Friday, March 31, 2023

Evening Note for Friday, March 31

 Thought for the Evening: Regimes of Justice with Regard to Bad Situations

Justice is involved in many things, but one part of its range of activities is dealing with bad situations. If we think of full-blown bad situations as cases in which harms are done by wrong behavior stemming from a faulty disposition, then we have three elements here (fault, misbehavior, harm) that can make something a bad situation in some sense. We also have to consider whether remedy is practicable. If we add this, then we get a number of different kinds of bad situations, broadly construed, with which justice may have to deal, based on four variables. We can then represent each kind of situation by a number involving 0's and 1's; for standardization, we'll keep the order always as fault-misbehavior-harm-remediability, with remediability after a decimal. Here are some examples to make that clear:

111.0  This is the full-blown bad situation where there is no adequate remedy for what has been done.

001.1 This would be a case where a harm was done that was wholly accidental (unintentional and the action itself that led to it was not wrong), but something can be done to remedy the harm.

110.0 This would be a case in which someone did a bad thing out of bad motives but no harm was done, and there's nothing particularly adequate that can be done as remedy.

And so forth. In light of these different combinations, we can identify what we might call 'regimes of justice', structurally distinct general patterns of how justice will have to deal with these kinds of bad situations. The situations 000.0 and 000.1 fall outside of anything that we are considering here.

I. Regime of Repair. [111.1, 011.1, 101.1] The regime of repair always, of course, requires that the situation involve remediable harm for which one is in some way responsible. Thus in a regime of repair you are always engaging in some restoration or reparation or satisfaction (if done for yourself) or requiring others to do this (what is historically known as vindication).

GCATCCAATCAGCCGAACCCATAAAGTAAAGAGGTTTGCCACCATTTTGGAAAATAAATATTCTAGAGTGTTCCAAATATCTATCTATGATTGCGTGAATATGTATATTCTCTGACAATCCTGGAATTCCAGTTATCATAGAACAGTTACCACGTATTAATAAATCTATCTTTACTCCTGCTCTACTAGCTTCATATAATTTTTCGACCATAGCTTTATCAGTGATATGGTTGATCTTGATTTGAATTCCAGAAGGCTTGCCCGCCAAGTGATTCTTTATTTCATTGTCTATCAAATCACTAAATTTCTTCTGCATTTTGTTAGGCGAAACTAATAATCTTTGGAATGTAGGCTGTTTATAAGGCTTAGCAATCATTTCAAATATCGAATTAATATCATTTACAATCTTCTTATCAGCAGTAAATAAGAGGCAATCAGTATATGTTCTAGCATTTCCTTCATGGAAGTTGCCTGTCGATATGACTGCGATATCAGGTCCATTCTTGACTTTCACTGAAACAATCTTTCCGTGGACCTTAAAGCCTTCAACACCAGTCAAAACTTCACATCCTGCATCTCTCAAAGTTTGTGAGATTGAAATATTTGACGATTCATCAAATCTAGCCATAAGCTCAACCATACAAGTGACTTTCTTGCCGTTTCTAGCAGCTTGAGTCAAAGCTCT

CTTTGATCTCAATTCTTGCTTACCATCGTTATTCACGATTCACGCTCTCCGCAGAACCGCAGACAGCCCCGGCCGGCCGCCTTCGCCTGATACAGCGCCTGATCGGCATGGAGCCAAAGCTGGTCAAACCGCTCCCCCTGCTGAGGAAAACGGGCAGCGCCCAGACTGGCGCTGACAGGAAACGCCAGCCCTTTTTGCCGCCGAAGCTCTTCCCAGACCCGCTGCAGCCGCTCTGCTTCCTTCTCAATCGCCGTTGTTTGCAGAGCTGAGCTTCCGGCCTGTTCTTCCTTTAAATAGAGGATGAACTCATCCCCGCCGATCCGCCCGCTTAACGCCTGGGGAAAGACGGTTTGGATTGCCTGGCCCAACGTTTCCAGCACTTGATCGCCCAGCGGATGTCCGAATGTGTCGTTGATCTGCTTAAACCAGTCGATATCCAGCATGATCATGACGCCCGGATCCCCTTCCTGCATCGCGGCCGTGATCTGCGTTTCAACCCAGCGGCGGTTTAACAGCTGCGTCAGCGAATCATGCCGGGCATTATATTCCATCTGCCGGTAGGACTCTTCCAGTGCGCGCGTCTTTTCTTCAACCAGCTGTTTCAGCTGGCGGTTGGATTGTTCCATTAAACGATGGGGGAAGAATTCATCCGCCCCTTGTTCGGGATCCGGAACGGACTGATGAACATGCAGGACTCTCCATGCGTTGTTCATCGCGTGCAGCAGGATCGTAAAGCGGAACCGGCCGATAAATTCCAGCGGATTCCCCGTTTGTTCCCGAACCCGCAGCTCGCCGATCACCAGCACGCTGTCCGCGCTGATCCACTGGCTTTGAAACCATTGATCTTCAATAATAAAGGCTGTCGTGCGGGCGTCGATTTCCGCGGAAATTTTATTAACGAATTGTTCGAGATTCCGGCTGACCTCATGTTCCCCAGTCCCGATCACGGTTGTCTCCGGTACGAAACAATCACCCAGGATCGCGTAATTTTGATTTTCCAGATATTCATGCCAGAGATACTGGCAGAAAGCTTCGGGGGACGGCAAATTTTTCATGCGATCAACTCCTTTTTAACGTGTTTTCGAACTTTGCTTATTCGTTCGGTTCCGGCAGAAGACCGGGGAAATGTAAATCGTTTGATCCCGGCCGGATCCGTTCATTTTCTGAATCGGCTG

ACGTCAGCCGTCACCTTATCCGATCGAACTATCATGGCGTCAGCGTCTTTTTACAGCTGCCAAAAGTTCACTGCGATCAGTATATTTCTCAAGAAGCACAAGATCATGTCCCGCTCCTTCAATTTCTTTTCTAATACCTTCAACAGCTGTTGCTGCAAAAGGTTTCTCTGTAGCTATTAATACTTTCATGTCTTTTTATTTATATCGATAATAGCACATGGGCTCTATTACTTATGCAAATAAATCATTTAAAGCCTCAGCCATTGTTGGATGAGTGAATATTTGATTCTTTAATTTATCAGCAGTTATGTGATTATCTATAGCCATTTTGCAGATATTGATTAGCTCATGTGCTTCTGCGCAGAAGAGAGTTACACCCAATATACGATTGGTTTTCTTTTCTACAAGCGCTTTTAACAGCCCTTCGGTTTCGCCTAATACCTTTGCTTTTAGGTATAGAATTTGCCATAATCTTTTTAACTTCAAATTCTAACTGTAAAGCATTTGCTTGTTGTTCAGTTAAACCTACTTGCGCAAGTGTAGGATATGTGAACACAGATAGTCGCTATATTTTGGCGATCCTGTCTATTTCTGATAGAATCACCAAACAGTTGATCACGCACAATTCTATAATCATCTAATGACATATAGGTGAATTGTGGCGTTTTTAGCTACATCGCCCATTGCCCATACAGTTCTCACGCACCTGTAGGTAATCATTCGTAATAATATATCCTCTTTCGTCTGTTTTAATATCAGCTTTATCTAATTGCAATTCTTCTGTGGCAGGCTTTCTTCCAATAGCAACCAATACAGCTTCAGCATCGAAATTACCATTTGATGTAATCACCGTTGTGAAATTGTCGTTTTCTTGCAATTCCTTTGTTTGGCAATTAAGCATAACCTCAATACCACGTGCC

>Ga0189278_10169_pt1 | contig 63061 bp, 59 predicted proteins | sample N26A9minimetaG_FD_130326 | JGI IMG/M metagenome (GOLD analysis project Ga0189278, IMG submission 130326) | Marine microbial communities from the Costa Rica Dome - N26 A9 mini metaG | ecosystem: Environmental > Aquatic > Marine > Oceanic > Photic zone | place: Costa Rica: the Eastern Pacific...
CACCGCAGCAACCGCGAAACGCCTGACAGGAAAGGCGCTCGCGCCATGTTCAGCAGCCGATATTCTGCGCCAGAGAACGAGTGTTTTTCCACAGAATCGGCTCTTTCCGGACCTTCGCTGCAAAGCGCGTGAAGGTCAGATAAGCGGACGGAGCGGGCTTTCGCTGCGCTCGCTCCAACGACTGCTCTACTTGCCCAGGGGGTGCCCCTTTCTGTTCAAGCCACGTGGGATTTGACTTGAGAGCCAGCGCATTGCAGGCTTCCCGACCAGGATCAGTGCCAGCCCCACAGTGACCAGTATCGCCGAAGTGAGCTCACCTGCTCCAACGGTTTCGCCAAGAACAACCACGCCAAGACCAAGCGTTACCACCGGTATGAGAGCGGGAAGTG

II. Regime of Mitigation [001.1] In the regime of mitigation, there is a harm for which you are not responsible, but you have it in your power to remedy it. As a matter of strict justice, you are not required to engage in repair if it is detrimental to you and yours, but as a matter of the root principles of justice, you should extend your assistance in repairing the situation to the extent that it can be done in a mutually beneficial way. If it's not you but a third party who is involved, your responsibilities are more tenuous, but would involve, to the extent you can reasonably and with mutual benefit do so, assisting and making possible what mitigation can be done.

III. Regime of Correction [100.1, 010.1, 110.1] In the regime of correction, someone acted with a bad disposition, or acted in a bad way, but a remedy is possible and for whatever reason no harm was done; given the situation, the remedy would involve at least self-correction and resolution not to act that way again. Again, if it is not oneself but a third party who has done this, the case may call for rebuke or reprimand, or it may just call for encouragement to improve, or something like that.

IV. Regime of Apology [111.0,  110.0, 101.0, 011.0, 001.0, 010.0, 100.0] The regime of apology deals with bad situations in which there is no adequate remedy. The human way of handling these situations in which nothing substantive can be done is the creation of symbolic remedies and token remedies, which can take a number of forms, but fall broadly under the category of apologizing (although some particular kinds of apologies may be part of repair, mitigation, and correction) or at least sympathetic acknowledgement.

So these seem to be the broad regions of justice in handling cases where something bad has been done, whether intentionally or by accident.

Various Links of Interest

 * Andrew Chignell, Leibniz and Kant on Empirical Miracles: Rationalism, Freedom, and Laws (PDF)

* Kathrin Koslicki, The threat of thinking things into existence (PDF), on Lynne Rudder Baker's account of artifacts

* Michel Dufour, Old and New Fallacies in Port-Royal Logic (PDF)

* Taylor Patrick O'Neill, The Relation of Justice and Mercy in Anselm's Prosogion

* Jon Tveit, A Brief Introduction to the Common Good, at "The Josias"

* David Neuhas, Christians and the Torah, reviews Rabbi Edward Feld's The Book of Revolutions, at "Commonweal"

* Jacob Blumenfeld, The Role of Potentiality in Aristotle's Ethics (PDF)

* John Michael Greer discusses Rudolf Steiner in The Perils of a Pioneer, at "Ecosophia"

* Brian Kemple, On Signs and Simulations

Currently Reading

Aeneas Sylvius Piccolomini (Pius II), Secret Memoirs of a Renaissance Pope
John Meyendorff, Imperial Unity and Christian Divisions: The Church AD 450-680
Michel Rene Barnes, The Power of God

In Audiobook

Roger Zelazny, Roadmarks
Mark Twain, A Connecticut Yankee in King Arthur's Court